Sister act

Dog Party

Gwendolyn and Lucy Giles, who make up the Sacramento band Dog Party, will kick off their summer tour in Reno.

Gwendolyn and Lucy Giles, who make up the Sacramento band Dog Party, will kick off their summer tour in Reno.

Dog Party will play at Holland Project, 140 Vesta St., on July 6 at 8 p.m. with Life After Mars from Reno and Color TV from Los Angeles.

Sisters Lucy and Gwendolyn Giles of Sacramento’s Dog Party finish each other songs and sentences. They attend college in different California cities—Lucy in Long Beach and Gwendolyn in San Luis Obispo—but they stay together at their parents’ home in Truckee for the summers, when they tour and record.

As a kid, Lucy used to study a dog encyclopedia cover to cover. When she started a band with her sister at age 9, she desperately wanted “dog” in the name. A decade later, Dog Party has opened for Green Day, appeared on a recent cover of the Sacramento News & Review and released a sixth album, Hit & Run.

Lucy and Gwendolyn’s father introduced them to rock ’n’ roll early in life. Lucy’s first musical memory is him playing her the White Stripes’ “My Doorbell.”

“I thought Jack was a soulful black woman,” Lucy said in a phone interview. She appreciates how “Meg White holds it down with a simple beat, and stripping things to their roots has its power.”

The sisters began making music before the influence of love, teenage angst and peer pressure. They didn’t want to be anyone except themselves.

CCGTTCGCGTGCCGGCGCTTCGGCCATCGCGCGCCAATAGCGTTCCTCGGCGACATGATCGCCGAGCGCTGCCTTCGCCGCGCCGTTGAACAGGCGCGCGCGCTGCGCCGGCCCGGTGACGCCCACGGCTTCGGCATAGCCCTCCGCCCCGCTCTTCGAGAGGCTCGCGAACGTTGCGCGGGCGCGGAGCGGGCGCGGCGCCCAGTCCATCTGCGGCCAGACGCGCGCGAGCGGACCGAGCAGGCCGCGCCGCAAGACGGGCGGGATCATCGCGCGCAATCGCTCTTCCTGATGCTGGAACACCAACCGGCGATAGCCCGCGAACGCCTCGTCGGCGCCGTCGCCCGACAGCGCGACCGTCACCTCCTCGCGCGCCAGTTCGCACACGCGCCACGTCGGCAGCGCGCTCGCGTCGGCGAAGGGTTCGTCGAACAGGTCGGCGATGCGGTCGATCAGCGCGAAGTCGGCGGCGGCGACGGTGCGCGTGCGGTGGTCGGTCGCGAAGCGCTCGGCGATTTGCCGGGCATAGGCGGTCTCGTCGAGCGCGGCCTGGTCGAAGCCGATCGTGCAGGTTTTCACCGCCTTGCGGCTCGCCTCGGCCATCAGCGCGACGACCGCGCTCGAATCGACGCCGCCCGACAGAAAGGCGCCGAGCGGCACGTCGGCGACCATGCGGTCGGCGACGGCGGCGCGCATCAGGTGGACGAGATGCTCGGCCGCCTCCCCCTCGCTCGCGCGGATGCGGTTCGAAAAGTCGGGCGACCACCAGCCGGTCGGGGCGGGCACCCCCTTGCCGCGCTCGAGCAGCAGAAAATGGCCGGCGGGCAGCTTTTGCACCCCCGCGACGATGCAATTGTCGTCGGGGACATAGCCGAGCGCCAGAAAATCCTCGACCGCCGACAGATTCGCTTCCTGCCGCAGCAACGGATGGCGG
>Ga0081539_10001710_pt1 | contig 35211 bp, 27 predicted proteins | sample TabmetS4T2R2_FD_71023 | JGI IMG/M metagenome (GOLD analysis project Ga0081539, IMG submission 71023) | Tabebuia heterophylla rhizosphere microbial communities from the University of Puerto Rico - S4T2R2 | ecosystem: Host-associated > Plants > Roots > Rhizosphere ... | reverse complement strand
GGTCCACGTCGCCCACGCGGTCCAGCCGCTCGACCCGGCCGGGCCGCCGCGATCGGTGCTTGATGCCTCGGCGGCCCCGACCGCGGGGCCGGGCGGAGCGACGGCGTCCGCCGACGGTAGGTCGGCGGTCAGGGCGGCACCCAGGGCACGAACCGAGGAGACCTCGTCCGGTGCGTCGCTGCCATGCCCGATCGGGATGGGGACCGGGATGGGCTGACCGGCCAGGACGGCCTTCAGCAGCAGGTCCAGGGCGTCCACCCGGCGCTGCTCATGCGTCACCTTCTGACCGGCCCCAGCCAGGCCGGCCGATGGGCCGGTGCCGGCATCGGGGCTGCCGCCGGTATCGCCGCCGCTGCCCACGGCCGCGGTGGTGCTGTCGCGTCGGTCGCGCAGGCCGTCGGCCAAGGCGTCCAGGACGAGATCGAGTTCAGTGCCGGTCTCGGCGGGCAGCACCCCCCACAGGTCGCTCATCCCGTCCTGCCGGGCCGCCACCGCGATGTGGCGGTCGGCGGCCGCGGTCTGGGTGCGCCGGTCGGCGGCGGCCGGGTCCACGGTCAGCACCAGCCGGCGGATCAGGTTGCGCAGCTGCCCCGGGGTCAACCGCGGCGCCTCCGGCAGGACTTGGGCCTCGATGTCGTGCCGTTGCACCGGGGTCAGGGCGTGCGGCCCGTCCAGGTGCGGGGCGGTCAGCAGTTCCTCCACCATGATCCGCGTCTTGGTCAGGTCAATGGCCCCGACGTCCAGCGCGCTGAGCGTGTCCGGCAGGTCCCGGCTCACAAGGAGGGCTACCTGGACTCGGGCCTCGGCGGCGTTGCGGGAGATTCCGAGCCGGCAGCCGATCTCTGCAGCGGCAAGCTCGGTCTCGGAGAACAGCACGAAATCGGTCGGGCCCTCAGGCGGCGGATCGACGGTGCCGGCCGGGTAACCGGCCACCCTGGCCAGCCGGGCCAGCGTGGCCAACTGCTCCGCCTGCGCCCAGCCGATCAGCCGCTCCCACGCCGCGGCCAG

“We were so young that it just happened,” Lucy said. “My sister would be playing a riff on her guitar, and I would start singing words that came to my mind.”

Lucy, who sings and plays drums, said that another pivotal moment in her musical journey was discovering the Ramones in middle school. Again, she was drawn to the minimalism. And she still is. She recently simplified her song-writing process due to the influence of short, sweet songs from the ’50s and ’60s.

“When I’m writing songs, I tell myself, ’It doesn’t have to be too long, just end the goddamn song,’” Lucy said. “I keep it simple because I sing and play at the same time.”

The sisters call Hit & Run a coming-of-age record because they both experienced recent heartbreak. “But it’s not a cry-about-it kind of record,” Lucy said. “It’s more like, ’We don’t mess around.’ It has thundering drums, fuzzy lightning guitars and is saturated with harmonies.” Power chords surround the crisp, harmonized vocals.

The sisters will kick off their summer tour on July 6 at the Holland Project, which they called their favorite venue of all time.

“Every time we come here, there are always great local openers who are usually young,” Lucy said. “We love to see kids going out there to play because my sister and I started our band when we were so young.”

“We’ve played there four times,” she added. “We love it so much. We tell anyone who’s going through Reno, ’You have to play the Holland Project.’”

Lucy is always happy when singing or pounding on things with drumsticks with her sister. They’ve been on long, tiresome tours, but they become re-energized whenever they play together.

When they write in the same room, they finish each other’s lyrics. During school semesters, they’re connected by email and GarageBand. Typically, Lucy starts writing a song and leaves a verse unwritten for her sister to complete.

“We are two years apart, so we’re super close,” Lucy said. “We have this, um … kind of … what’s it called?”

“Telepathy,” Gwendolyn filled in.